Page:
The final step is to send the message to SQS. SQS and our connected lambda function take care of the rest.


This is what the backend looks like. How do we present everything to the user?

There are four different screens we need to work on:

  1. Cron Job Overview
  2. Creating a Cron Job
  3. Cron Job Details
  4. Including Cron Job Requests in the request screen

Cron Job Overview

A list of all cron jobs

Cron Job Overview is a simple list of all Cron Jobs. It shows the name, the state, and the next execution.

Creating a Cron Job

Creating a new Cron Job

This modal is needed to create a new Cron Job. I want to give the flexibility to either enter a custom cron expression. Or to enter an interval like every 5 minutes and we will create the cron expression.

On the right side of the pane, the user will see the execution dates of his Cron Job to get an idea if that is correct or not.

The user can also define the target URL and method.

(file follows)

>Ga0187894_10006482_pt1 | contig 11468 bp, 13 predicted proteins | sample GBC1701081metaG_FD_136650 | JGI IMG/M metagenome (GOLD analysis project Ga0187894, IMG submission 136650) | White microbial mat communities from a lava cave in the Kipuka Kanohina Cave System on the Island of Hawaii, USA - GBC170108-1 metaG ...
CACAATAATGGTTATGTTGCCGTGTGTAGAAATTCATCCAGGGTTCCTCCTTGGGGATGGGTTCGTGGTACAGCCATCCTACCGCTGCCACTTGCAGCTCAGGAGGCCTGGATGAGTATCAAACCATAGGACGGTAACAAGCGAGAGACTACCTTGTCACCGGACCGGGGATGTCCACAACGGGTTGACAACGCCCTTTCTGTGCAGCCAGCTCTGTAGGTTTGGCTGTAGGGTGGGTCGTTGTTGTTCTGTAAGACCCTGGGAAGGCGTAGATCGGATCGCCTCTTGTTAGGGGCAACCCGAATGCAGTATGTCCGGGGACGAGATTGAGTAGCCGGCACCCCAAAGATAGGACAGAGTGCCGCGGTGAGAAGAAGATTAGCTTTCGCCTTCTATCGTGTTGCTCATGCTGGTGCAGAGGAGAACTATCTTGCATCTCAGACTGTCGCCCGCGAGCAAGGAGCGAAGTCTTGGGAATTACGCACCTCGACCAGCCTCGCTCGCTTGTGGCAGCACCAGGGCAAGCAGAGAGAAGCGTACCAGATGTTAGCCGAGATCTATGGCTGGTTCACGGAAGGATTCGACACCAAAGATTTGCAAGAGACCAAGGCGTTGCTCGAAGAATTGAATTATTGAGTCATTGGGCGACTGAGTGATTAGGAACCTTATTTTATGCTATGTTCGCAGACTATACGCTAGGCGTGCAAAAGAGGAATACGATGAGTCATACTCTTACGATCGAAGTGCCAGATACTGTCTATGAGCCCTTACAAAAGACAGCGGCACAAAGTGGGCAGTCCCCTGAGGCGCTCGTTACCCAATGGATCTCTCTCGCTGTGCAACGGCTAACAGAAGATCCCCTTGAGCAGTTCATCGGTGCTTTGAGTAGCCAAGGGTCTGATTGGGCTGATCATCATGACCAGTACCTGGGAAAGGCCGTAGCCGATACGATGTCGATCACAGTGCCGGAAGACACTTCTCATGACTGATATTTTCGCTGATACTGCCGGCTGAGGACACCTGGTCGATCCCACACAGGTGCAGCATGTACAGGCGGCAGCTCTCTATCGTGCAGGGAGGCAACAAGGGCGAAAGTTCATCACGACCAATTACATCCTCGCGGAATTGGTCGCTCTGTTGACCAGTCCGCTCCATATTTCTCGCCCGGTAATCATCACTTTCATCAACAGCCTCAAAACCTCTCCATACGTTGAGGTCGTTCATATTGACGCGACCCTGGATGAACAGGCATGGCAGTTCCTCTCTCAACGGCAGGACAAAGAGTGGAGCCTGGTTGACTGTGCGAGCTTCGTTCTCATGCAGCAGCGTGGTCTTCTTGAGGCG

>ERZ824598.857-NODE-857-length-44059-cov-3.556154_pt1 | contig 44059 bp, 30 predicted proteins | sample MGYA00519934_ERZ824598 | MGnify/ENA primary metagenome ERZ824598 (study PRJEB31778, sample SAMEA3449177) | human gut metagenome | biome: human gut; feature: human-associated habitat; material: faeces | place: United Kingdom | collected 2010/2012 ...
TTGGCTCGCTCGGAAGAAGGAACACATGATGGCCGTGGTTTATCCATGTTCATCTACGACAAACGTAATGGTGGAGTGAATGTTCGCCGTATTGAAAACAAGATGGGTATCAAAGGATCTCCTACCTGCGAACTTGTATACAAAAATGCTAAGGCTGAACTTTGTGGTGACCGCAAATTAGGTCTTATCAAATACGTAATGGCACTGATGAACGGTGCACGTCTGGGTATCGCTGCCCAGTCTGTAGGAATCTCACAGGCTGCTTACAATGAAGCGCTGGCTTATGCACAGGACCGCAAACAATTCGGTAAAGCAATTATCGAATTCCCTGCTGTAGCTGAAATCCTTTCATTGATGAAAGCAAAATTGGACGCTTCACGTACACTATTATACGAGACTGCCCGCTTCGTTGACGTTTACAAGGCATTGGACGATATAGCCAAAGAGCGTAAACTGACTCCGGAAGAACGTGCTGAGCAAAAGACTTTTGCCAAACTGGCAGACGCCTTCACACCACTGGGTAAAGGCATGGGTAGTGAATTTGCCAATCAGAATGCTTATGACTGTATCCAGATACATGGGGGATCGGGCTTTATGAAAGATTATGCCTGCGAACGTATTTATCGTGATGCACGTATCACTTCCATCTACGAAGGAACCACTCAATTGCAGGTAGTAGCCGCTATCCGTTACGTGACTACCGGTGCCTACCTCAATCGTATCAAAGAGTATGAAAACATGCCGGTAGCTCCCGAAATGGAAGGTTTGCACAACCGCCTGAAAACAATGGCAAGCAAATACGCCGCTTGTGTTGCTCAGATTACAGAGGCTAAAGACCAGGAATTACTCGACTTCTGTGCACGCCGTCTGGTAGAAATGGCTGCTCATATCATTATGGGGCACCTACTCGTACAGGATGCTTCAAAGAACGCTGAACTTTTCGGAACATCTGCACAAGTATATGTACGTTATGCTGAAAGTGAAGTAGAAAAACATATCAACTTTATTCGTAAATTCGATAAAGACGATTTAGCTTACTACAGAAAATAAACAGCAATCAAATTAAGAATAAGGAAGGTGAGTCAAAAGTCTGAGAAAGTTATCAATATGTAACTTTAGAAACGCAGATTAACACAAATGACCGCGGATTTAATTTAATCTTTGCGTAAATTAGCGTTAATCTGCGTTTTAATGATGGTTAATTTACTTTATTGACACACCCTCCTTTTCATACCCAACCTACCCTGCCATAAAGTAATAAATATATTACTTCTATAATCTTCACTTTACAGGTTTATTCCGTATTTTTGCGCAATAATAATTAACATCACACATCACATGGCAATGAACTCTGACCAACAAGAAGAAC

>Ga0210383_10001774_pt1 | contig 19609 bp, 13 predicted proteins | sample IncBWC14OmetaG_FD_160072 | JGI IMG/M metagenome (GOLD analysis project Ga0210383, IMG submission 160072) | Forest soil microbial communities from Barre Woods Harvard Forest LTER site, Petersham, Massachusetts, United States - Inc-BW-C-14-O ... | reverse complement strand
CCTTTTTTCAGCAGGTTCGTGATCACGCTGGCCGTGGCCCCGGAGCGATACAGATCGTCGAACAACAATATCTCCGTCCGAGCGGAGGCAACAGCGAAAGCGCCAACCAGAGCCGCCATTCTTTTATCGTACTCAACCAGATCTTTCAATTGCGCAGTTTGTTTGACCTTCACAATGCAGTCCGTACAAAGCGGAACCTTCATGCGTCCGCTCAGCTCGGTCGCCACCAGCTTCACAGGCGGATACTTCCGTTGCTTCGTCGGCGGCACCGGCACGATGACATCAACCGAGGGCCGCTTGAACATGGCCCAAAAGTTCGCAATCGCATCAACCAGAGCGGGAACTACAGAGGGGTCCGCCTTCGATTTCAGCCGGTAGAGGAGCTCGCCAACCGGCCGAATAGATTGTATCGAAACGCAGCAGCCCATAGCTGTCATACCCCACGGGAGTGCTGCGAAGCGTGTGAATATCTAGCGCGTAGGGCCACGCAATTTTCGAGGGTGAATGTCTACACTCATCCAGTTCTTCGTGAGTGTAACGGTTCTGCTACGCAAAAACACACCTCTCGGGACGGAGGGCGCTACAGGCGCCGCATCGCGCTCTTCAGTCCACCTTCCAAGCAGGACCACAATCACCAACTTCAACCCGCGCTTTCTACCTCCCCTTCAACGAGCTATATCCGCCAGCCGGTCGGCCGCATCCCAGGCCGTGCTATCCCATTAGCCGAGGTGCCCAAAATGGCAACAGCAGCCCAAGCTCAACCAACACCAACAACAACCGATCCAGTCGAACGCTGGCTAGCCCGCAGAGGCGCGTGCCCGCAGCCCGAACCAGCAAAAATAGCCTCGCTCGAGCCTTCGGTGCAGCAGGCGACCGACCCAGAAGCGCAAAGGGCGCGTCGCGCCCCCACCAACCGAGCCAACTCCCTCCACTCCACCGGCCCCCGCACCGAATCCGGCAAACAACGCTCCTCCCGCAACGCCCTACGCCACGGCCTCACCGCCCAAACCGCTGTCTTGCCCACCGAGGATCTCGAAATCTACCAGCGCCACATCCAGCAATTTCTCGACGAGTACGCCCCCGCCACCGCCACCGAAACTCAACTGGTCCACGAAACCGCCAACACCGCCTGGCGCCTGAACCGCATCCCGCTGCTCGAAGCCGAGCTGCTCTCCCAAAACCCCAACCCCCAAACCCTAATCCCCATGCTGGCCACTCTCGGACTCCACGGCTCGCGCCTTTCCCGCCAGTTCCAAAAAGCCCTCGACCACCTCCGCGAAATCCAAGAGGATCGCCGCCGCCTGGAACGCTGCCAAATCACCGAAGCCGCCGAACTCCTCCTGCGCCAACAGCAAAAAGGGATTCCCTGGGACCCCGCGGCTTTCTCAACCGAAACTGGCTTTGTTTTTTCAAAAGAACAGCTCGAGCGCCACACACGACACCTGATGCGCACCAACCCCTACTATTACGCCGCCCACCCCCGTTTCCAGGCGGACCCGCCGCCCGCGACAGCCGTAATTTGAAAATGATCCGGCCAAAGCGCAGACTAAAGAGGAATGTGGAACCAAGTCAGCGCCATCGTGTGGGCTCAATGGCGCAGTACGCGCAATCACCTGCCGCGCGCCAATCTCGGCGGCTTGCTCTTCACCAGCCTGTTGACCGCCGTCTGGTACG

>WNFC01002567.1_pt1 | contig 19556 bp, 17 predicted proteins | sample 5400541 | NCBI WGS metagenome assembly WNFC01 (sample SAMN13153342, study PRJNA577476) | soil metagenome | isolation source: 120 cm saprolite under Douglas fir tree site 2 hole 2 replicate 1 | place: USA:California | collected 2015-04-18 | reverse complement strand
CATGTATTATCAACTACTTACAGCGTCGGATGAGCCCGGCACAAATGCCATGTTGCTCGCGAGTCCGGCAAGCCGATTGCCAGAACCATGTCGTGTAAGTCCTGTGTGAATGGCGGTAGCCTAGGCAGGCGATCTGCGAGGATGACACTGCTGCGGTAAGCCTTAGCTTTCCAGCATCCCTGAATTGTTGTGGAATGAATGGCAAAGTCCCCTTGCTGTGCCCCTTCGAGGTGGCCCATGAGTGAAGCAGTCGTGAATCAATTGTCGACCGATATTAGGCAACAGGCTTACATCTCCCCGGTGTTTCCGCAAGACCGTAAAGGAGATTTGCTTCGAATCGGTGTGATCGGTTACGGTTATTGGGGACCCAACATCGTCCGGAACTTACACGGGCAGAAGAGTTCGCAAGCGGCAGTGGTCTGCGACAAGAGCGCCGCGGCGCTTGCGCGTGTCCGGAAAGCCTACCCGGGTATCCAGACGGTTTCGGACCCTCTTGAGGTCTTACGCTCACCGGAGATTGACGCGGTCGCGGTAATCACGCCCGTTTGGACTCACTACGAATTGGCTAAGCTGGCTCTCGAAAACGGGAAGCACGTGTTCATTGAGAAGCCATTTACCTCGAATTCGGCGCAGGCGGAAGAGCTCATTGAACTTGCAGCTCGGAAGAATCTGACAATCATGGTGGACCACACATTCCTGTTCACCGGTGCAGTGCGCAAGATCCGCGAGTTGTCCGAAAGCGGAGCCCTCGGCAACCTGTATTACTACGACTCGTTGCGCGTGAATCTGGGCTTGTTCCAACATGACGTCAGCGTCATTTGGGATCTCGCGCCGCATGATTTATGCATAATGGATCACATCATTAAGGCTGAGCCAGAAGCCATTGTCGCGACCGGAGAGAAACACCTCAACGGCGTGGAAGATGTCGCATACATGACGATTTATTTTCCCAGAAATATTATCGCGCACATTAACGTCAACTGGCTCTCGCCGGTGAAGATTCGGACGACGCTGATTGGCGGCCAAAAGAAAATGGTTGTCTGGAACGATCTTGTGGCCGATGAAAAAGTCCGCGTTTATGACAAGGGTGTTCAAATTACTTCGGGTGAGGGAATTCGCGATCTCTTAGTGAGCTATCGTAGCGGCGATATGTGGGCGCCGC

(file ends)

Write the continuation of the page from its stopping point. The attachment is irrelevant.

Cron Job Details

Cron Job Details Screen

This screen is pretty similar to the queues. It will show some metadata (defined target, name, cron pattern). And it also shows the successful or unsuccessful invocations.

This screen should also show the upcoming executions of the Cron Job.


The requests screen simply adds a filter for requests coming either from a queue or from a Cron Job and the variant is shown in the table.

All Requests from Cron Jobs and Queues

These are all screens needed. Most of them are still in Figma or already implemented.

What's on Steroids now?

I called the post Cron Jobs on Steroids. Normally a Cron Job simply executes some script and that's it. I want to enhance this with retries, delays, etc. The great thing is that we can simply combine the flexibility and power of message queues with the simplicity of Cron Jobs. With that, it is super easy to build resilient, scalable, and performant systems, even without an AWS Account 😉

Final Words

Thanks! If you want to try it out head over to ServerlessQ and sign up.

I also see many possibilities to build the same workflows with Step Functions, but for now, I'll stick to lambda 🙂

If you want to read more about how I am building ServerlessQ make sure to follow me on Twitter